Most species of big cats are solitary animals. The collectivism of lions is an exception.
Unlike solitary big cats like leopards and jaguars, lions form groups called prides. However, there are times when lions, particularly males, will find themselves kicked out of the pride. Then they become nomads, operating individually or with other nomads. They may or may not rejoin a pride before death.
Cheetahs are another example of large cats that live solitary lives. Female cheetahs, especially, are known to roam alone; that is until she has her cubs, in which case she will remain with them until they are old enough to live apart from her. Young males are known to stay together in a pack with their brothers. These cheetah brothers will then stay close as they move around looking for females with whom to mate.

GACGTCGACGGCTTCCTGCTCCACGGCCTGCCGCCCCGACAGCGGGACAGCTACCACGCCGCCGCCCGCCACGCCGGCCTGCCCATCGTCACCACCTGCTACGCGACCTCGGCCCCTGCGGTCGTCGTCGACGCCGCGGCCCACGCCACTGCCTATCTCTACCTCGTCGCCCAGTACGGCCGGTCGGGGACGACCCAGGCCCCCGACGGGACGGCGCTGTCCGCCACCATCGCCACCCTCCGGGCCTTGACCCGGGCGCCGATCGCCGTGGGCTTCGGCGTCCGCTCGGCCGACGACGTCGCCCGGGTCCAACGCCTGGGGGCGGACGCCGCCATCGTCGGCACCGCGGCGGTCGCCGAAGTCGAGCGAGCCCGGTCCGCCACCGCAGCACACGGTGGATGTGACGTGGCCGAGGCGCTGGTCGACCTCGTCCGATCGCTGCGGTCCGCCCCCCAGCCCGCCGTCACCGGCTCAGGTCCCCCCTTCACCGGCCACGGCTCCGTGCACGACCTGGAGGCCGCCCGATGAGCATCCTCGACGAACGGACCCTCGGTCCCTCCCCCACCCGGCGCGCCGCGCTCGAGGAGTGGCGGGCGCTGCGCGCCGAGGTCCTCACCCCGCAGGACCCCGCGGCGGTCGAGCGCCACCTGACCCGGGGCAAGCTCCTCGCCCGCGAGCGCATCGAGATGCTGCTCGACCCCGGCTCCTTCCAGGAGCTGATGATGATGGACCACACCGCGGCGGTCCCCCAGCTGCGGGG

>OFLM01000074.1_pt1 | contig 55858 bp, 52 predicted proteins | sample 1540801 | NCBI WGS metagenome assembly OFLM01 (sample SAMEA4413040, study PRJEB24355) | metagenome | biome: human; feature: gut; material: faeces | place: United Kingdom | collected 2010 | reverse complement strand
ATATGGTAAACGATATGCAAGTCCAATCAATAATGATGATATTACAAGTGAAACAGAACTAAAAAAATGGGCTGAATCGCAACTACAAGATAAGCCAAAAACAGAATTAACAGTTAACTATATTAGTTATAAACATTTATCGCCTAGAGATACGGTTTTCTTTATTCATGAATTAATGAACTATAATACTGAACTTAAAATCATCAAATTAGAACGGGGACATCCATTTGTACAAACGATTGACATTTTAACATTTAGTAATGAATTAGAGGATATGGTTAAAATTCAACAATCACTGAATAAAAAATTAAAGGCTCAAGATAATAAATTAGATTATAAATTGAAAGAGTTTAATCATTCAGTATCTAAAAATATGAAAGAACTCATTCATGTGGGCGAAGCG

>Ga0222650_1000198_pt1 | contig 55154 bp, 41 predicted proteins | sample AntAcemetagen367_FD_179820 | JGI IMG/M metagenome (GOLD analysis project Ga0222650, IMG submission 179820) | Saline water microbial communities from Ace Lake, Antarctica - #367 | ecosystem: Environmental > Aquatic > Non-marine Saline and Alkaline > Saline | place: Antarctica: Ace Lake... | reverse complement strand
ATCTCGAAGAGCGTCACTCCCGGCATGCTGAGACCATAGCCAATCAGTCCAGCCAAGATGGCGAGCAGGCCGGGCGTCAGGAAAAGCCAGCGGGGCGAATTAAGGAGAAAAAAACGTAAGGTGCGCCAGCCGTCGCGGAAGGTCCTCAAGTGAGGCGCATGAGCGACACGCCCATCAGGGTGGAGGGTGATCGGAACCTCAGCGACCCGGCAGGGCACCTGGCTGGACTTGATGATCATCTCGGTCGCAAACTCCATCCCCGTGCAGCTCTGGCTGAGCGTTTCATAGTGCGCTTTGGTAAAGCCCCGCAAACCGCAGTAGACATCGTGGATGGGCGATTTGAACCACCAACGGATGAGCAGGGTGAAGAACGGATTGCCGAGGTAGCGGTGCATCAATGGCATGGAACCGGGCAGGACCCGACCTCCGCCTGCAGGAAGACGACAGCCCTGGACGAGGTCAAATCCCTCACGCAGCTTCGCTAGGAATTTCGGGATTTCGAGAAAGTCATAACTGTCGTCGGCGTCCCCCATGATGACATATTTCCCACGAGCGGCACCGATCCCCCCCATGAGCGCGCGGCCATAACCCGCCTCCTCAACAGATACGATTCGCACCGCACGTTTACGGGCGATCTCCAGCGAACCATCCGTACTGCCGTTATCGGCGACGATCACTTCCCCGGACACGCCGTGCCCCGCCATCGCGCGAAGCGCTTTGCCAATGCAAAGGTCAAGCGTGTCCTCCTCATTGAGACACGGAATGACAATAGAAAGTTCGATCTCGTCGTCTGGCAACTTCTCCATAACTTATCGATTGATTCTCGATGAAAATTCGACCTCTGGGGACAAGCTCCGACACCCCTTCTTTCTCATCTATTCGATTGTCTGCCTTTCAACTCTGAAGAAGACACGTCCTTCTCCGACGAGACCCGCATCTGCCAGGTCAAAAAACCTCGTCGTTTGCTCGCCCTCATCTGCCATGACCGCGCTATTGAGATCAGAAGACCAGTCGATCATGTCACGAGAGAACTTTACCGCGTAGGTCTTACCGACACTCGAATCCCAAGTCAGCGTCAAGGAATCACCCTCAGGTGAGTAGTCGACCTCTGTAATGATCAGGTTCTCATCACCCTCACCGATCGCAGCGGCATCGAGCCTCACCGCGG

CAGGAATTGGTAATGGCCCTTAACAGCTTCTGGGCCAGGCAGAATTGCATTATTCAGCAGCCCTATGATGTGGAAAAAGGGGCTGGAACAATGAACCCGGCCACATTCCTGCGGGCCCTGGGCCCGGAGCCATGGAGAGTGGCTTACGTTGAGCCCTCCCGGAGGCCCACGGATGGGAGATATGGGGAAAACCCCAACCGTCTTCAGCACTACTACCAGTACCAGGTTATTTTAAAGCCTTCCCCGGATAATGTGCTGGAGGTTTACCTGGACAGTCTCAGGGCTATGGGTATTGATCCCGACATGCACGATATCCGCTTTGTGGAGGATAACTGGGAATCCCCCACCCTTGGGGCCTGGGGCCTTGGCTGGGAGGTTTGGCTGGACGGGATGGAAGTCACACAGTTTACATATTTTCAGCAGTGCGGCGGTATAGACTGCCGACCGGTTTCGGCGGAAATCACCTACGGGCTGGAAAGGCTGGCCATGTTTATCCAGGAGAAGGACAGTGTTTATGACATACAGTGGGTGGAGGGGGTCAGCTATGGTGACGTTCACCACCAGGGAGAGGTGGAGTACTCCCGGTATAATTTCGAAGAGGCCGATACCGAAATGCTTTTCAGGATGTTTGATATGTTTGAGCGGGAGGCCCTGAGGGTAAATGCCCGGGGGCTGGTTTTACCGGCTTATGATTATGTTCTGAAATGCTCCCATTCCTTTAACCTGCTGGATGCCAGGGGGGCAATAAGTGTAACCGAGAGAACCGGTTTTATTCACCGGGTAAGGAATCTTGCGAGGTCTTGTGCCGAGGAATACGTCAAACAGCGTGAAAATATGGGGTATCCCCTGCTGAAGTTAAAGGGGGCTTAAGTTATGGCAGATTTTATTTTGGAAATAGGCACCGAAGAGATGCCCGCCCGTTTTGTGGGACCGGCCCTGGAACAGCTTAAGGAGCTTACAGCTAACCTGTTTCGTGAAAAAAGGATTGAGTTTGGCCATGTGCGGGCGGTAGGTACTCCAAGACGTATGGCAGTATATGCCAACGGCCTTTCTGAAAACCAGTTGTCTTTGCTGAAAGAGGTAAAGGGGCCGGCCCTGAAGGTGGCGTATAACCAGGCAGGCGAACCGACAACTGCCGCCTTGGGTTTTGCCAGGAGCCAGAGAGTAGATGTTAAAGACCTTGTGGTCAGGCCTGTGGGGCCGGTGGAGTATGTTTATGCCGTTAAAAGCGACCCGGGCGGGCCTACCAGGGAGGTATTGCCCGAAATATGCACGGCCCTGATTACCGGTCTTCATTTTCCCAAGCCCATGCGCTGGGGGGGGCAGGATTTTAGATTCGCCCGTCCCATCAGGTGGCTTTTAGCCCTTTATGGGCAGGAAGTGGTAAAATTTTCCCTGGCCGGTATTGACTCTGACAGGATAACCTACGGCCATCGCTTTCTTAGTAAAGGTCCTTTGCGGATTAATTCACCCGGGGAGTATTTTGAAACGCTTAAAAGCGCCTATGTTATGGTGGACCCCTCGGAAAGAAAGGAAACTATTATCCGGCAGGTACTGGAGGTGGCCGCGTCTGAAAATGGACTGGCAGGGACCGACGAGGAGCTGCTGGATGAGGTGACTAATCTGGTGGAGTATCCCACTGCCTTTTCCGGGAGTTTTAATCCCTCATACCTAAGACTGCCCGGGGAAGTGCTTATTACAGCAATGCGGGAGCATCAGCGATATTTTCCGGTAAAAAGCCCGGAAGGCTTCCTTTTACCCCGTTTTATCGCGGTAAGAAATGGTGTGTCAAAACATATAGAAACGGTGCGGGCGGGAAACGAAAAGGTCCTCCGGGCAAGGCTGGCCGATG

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Bengal tigers are also solitary creatures. They are very territorial and do not like to share hunting grounds, so they need a substantial amount of space in which to live (part of the reason for their endangerment). Male tigers usually occupy a range of 20 square miles, while females occupy an average of 17 square miles.
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